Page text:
“We are taking a paradigm shift and it includes applying cost-saving measures, change of public service mentality to a more corporate organisation, improving our design and building standards, and most importantly, shifting the ad-hoc or piecemeal approach of attending to road maintenance and construction needs in the country over the past years to a more programme-based and long-term approach with better strategies and clear roadmaps.”

A check on fraudulent claims

Wereh said the notable outcome of their cost-effective approach was cutting down on unnecessary compensation claims associated to road maintenance and construction works and over the last five years, Works Department has saved the Government some K600million-plus from bogus or fraudulent landowner compensation claims by testing them in court.
“This is one of our notable cost-saving achievements.
“In terms of change in public service mentality, our response to emergencies over the last five years clearly reflects that.
“We now attend to emergencies very quickly to ensure road accessibility still remains open, except the Banab Bridge in Madang which was delayed for almost six months simply because of landowner issues.
He said a key change in the department now was the shift from a short term project-based approach to a long term programme-based approach in addressing road maintenance needs as well as trying to open up new road links.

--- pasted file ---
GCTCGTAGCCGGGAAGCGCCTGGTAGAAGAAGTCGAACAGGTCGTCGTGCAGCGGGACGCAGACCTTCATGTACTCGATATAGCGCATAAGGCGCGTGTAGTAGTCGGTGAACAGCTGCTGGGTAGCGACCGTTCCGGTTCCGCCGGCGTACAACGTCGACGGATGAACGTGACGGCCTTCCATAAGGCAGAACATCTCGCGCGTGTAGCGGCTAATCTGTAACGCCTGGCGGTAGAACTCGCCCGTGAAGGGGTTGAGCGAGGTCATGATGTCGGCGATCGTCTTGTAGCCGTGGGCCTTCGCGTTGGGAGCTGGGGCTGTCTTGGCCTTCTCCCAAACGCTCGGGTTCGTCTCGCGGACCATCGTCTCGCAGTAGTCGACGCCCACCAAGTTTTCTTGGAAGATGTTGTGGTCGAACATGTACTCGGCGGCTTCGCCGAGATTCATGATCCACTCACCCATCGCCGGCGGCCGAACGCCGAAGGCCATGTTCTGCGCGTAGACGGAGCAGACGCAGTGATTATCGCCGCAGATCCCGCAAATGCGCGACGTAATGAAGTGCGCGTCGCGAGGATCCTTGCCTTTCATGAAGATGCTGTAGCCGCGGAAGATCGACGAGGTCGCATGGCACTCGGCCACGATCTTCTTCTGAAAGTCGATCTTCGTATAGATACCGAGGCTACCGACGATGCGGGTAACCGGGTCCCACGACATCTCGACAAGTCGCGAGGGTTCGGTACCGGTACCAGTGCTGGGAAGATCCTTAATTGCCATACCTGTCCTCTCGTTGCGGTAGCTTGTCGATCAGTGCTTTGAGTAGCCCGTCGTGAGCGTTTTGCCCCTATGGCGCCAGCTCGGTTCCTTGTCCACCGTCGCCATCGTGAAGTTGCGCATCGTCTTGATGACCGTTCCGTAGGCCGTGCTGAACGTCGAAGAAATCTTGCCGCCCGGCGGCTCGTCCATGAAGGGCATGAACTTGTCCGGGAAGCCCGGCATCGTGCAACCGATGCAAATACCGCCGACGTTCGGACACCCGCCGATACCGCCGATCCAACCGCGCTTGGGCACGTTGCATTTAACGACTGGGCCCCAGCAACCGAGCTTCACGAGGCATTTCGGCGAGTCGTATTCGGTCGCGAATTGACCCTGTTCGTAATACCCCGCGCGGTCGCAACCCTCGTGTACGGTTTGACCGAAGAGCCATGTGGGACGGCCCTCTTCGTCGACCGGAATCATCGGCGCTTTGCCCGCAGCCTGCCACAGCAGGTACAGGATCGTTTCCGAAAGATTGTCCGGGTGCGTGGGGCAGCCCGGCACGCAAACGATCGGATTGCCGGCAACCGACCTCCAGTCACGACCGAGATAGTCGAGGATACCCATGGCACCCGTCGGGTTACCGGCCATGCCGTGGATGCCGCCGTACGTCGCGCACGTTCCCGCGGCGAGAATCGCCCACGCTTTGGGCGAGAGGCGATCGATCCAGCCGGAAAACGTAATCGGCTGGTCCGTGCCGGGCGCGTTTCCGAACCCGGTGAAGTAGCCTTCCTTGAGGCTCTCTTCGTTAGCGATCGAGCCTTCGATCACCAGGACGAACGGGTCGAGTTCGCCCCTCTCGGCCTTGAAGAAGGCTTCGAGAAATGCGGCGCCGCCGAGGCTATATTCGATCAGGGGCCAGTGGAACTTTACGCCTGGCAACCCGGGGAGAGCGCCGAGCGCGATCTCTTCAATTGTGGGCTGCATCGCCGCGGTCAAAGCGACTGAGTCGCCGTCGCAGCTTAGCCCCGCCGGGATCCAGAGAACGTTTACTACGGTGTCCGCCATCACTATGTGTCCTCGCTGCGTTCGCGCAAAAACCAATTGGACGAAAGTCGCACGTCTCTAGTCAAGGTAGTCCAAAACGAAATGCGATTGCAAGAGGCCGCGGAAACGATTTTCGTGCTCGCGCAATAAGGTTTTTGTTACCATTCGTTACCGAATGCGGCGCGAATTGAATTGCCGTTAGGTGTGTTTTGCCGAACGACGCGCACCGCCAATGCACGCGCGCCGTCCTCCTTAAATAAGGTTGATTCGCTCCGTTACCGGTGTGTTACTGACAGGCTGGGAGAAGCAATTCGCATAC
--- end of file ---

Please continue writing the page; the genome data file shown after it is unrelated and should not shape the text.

“We are now taking a more strategic approach with much better strategies and a clearer road map unlike the past where road maintenance and rehabilitation works were done on ad-hoc and piecemeal basis.

National road investment programme

“The department has now developed a national road investment programme for the very first time and what we are doing now is mapping out all our key existing road networks throughout the country as well as the new links that we propose to build under this programme.”
The new routes proposed are based on their significance to stimulating economic opportunities as well as providing greater connectivity between places.
“It’s a 20-year programme which requires long term financing as well and we will factor that into our annual budgets and any support from our development partners like the World Bank and the Asian development Bank and others will tie into this long term road investment strategy.
“So we now have a much better strategy with a very clear road map on how we can maintain, rehabilitate and improve the standard and quality of our existing roads as well as open up new ones to create greater connectivity and accessibility within the country for our people and the country to move forward in terms of developments.”